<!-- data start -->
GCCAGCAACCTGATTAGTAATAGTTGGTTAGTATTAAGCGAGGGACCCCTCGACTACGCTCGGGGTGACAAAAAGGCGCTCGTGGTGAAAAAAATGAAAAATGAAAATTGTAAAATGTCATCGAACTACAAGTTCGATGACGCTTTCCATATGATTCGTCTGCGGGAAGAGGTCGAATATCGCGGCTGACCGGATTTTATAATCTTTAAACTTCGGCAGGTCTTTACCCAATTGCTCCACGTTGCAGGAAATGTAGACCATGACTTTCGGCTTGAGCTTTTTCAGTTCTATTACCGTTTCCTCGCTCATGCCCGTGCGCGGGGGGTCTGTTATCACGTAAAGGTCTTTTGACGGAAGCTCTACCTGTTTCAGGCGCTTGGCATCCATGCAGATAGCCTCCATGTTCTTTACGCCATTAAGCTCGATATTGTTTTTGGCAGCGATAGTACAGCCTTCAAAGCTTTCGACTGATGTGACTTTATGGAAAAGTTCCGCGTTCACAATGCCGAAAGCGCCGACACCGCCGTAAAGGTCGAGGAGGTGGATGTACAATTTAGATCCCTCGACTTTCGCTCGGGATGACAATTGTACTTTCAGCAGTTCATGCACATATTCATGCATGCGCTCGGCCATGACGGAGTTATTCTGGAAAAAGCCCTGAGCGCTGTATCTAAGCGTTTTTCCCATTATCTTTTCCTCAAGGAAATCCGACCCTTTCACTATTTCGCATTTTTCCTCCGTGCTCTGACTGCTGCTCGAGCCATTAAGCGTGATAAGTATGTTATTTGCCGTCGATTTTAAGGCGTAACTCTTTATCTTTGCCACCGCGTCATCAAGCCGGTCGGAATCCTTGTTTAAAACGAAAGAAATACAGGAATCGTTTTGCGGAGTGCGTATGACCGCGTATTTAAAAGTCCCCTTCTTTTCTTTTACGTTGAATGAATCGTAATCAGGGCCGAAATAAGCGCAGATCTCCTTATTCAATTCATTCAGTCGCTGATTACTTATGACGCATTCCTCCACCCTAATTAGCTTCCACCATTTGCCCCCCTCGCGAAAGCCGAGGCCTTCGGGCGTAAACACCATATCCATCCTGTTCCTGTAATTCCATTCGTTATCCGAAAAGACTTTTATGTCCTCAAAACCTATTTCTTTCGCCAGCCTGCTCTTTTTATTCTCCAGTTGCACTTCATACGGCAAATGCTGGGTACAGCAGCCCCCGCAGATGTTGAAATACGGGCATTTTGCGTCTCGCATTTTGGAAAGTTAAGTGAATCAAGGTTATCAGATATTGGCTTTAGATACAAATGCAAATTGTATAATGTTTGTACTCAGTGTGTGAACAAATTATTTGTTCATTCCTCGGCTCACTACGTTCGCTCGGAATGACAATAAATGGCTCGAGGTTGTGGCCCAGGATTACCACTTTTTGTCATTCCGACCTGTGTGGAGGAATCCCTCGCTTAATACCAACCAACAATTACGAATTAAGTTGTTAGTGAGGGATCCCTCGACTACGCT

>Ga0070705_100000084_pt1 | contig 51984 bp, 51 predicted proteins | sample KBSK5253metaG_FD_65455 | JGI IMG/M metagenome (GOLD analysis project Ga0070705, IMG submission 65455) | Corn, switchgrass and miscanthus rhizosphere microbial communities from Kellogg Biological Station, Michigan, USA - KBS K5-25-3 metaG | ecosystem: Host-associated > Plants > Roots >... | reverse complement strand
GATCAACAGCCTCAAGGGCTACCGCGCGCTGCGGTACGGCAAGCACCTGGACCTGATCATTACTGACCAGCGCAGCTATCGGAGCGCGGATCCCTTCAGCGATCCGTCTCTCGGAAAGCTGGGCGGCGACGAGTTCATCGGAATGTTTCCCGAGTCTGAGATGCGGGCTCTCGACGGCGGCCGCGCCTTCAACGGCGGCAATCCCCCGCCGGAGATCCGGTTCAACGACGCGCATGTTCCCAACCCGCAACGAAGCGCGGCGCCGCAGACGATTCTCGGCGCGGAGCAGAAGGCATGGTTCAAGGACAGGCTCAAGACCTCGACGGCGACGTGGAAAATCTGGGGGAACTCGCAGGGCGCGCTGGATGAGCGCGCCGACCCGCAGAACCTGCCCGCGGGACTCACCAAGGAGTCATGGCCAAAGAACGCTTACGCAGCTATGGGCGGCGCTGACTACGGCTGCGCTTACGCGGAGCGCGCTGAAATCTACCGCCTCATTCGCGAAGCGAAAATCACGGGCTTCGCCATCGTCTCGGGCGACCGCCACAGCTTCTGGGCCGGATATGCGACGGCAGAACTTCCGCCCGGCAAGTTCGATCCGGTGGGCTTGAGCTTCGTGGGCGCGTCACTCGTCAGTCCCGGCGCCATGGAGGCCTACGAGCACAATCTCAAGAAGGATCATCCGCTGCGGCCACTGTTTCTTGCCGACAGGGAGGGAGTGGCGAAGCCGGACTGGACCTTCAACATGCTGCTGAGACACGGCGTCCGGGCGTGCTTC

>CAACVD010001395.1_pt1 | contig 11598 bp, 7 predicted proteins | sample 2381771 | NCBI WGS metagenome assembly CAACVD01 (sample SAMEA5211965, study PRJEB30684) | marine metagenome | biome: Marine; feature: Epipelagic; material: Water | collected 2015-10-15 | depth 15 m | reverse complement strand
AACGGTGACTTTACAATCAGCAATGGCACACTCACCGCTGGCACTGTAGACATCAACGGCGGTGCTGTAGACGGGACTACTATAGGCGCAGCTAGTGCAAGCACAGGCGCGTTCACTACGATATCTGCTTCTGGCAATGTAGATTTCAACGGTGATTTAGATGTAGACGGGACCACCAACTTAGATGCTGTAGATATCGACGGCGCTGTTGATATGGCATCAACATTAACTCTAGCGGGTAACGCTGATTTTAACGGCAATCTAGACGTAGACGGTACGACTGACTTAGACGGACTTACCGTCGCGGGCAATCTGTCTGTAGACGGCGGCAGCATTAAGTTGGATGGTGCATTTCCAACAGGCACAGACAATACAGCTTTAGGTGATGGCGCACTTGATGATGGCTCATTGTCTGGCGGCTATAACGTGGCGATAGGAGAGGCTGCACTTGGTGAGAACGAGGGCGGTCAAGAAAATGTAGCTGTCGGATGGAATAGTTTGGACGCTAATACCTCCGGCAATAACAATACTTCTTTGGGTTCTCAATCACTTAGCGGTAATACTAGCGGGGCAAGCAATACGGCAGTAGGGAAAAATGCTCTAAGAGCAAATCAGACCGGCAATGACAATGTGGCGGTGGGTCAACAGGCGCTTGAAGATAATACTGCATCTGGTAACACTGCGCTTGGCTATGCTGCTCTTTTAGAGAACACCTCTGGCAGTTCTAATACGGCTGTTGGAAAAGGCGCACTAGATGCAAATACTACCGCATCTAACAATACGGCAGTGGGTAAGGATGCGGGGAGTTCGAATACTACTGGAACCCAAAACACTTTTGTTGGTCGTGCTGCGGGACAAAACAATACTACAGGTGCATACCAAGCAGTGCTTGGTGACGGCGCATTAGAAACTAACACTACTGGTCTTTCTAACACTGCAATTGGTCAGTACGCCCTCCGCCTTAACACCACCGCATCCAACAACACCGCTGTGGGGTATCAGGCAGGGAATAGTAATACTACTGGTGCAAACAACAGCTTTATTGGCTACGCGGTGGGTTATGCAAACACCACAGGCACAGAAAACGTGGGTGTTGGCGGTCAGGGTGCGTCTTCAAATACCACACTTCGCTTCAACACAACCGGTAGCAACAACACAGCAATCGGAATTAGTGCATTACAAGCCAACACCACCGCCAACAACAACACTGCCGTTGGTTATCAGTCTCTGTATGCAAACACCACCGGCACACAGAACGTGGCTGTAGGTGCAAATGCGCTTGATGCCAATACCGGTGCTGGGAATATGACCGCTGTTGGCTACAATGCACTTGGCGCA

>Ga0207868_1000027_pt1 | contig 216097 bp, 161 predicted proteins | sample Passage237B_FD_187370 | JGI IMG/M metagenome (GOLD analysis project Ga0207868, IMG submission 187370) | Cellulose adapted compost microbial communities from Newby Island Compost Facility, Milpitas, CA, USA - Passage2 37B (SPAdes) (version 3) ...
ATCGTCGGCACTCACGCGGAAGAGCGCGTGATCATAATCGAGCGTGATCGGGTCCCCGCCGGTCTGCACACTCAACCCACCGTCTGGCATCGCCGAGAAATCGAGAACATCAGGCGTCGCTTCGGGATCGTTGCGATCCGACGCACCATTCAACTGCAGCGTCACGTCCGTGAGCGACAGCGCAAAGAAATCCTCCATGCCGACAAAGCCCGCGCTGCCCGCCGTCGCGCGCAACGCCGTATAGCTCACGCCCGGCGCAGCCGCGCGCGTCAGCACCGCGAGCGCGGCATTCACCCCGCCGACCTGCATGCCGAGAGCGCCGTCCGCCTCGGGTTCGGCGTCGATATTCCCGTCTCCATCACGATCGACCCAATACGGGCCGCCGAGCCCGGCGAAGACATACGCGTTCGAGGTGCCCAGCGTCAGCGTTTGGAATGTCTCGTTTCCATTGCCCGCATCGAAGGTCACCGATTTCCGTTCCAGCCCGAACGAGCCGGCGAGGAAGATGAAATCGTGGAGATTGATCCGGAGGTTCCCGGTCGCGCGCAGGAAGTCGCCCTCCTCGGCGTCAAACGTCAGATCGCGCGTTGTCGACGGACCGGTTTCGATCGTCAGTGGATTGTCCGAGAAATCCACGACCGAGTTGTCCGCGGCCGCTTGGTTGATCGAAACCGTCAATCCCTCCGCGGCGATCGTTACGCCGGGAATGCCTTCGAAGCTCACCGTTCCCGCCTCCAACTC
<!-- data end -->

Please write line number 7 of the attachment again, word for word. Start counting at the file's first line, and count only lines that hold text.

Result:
ATCGTCGGCACTCACGCGGAAGAGCGCGTGATCATAATCGAGCGTGATCGGGTCCCCGCCGGTCTGCACACTCAACCCACCGTCTGGCATCGCCGAGAAATCGAGAACATCAGGCGTCGCTTCGGGATCGTTGCGATCCGACGCACCATTCAACTGCAGCGTCACGTCCGTGAGCGACAGCGCAAAGAAATCCTCCATGCCGACAAAGCCCGCGCTGCCCGCCGTCGCGCGCAACGCCGTATAGCTCACGCCCGGCGCAGCCGCGCGCGTCAGCACCGCGAGCGCGGCATTCACCCCGCCGACCTGCATGCCGAGAGCGCCGTCCGCCTCGGGTTCGGCGTCGATATTCCCGTCTCCATCACGATCGACCCAATACGGGCCGCCGAGCCCGGCGAAGACATACGCGTTCGAGGTGCCCAGCGTCAGCGTTTGGAATGTCTCGTTTCCATTGCCCGCATCGAAGGTCACCGATTTCCGTTCCAGCCCGAACGAGCCGGCGAGGAAGATGAAATCGTGGAGATTGATCCGGAGGTTCCCGGTCGCGCGCAGGAAGTCGCCCTCCTCGGCGTCAAACGTCAGATCGCGCGTTGTCGACGGACCGGTTTCGATCGTCAGTGGATTGTCCGAGAAATCCACGACCGAGTTGTCCGCGGCCGCTTGGTTGATCGAAACCGTCAATCCCTCCGCGGCGATCGTTACGCCGGGAATGCCTTCGAAGCTCACCGTTCCCGCCTCCAACTC